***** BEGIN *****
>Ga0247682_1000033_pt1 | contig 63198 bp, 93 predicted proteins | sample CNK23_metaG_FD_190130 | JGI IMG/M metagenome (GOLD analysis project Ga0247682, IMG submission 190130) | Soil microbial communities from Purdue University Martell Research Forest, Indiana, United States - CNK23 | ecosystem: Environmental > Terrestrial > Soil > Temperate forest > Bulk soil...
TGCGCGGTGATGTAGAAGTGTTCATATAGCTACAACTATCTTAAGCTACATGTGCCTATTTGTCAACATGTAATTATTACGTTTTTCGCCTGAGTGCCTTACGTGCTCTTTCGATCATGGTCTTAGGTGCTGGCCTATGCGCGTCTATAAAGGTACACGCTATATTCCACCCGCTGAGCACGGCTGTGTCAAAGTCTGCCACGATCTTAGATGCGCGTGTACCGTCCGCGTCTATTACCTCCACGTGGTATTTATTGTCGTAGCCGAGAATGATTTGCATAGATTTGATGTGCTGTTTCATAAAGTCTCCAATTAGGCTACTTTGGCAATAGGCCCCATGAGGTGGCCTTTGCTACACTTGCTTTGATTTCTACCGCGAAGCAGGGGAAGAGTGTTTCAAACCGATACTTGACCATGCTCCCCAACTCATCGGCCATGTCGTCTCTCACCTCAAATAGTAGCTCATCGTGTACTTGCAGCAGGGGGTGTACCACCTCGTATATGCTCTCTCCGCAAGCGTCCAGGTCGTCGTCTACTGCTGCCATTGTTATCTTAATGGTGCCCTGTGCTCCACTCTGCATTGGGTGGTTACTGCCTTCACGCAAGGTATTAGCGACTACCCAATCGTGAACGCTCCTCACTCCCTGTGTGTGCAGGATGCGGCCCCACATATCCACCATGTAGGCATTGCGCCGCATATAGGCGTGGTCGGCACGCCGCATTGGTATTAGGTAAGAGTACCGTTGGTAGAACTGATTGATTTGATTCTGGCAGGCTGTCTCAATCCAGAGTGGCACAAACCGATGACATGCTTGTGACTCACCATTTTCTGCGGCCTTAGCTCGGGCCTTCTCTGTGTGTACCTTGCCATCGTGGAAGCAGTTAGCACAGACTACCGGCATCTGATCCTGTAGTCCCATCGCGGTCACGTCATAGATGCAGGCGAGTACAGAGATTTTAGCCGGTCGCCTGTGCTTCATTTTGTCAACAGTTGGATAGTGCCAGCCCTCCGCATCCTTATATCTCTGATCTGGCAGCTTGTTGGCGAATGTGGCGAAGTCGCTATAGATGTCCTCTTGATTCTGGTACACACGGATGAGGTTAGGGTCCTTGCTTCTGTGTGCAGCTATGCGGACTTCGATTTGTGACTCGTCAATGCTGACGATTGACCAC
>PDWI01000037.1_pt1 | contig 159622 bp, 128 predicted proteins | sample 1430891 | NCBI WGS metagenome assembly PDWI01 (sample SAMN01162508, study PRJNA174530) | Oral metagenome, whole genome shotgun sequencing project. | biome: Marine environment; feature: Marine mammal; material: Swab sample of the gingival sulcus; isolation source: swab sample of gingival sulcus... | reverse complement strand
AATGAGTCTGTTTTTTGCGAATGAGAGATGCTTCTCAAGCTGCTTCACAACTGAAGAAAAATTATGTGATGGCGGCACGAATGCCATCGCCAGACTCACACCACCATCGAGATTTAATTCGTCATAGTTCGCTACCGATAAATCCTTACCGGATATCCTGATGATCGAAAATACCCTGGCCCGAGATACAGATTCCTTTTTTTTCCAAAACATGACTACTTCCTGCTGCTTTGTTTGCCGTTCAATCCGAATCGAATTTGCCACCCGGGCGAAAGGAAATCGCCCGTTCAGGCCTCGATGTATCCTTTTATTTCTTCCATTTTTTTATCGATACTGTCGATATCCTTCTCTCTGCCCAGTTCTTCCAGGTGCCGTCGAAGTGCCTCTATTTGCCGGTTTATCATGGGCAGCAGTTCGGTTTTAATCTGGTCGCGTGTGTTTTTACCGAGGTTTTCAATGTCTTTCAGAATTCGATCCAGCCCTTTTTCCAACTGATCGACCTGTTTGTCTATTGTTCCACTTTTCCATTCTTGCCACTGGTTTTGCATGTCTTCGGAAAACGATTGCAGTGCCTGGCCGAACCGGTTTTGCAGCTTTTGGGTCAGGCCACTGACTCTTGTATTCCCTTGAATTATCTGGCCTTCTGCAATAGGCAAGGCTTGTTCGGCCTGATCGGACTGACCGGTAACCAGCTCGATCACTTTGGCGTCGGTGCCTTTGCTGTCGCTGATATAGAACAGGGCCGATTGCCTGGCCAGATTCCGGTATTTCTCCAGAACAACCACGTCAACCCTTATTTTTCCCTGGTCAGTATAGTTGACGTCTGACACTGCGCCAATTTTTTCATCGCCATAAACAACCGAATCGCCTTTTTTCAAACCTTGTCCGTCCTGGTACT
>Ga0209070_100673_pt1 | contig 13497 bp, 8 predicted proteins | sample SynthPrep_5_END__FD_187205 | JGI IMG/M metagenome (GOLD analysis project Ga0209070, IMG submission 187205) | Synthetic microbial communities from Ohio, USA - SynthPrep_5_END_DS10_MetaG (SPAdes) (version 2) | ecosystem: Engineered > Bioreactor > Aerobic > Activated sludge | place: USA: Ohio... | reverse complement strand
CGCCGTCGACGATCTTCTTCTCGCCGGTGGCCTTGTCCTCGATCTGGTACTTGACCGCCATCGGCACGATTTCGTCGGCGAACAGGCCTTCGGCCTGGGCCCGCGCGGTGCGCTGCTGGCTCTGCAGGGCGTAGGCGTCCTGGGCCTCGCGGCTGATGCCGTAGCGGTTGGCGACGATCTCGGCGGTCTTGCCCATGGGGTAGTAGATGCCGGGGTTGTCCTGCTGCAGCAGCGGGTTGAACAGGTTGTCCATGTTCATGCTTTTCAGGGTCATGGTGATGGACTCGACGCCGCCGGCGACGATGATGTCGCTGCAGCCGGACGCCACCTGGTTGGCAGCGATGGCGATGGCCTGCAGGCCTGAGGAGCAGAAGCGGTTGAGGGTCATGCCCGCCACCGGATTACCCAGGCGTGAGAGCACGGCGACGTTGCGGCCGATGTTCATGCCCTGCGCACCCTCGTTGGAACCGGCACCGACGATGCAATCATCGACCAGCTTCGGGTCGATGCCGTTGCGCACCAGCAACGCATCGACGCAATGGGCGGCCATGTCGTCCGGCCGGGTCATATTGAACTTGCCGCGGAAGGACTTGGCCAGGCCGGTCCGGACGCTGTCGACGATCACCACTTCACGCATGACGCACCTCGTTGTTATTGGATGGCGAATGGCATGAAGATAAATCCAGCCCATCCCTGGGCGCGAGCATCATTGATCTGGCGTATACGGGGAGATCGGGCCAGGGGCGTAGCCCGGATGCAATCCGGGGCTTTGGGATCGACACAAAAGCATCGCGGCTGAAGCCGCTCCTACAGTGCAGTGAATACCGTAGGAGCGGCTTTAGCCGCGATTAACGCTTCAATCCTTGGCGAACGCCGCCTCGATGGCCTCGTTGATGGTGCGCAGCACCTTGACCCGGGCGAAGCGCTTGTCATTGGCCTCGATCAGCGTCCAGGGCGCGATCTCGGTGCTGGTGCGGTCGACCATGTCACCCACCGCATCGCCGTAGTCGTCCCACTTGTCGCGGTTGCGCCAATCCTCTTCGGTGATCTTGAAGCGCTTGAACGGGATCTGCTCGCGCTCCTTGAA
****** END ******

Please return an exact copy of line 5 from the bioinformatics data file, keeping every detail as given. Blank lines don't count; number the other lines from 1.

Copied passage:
>Ga0209070_100673_pt1 | contig 13497 bp, 8 predicted proteins | sample SynthPrep_5_END__FD_187205 | JGI IMG/M metagenome (GOLD analysis project Ga0209070, IMG submission 187205) | Synthetic microbial communities from Ohio, USA - SynthPrep_5_END_DS10_MetaG (SPAdes) (version 2) | ecosystem: Engineered > Bioreactor > Aerobic > Activated sludge | place: USA: Ohio... | reverse complement strand